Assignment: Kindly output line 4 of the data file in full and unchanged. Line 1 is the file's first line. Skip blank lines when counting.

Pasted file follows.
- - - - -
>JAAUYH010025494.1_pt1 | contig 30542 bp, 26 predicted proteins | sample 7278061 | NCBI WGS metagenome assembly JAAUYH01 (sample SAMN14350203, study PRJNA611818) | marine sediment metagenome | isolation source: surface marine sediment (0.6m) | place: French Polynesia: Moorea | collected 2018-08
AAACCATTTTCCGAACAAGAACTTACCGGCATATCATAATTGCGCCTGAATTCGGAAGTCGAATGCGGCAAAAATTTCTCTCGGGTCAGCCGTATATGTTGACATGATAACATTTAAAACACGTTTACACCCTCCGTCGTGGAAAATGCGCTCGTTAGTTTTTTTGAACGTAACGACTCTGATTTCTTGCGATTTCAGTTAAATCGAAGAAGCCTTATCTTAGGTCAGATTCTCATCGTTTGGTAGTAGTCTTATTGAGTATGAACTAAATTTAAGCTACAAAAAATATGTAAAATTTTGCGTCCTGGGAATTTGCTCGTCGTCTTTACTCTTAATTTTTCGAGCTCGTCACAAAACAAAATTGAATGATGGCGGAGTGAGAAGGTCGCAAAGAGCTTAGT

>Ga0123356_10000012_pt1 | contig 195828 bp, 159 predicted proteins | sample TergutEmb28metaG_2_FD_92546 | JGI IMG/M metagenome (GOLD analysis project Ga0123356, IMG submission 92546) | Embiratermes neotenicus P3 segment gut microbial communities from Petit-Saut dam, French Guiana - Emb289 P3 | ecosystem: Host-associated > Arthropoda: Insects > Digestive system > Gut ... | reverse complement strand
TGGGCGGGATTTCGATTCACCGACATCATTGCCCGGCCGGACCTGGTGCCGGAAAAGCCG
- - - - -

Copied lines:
TGGGCGGGATTTCGATTCACCGACATCATTGCCCGGCCGGACCTGGTGCCGGAAAAGCCG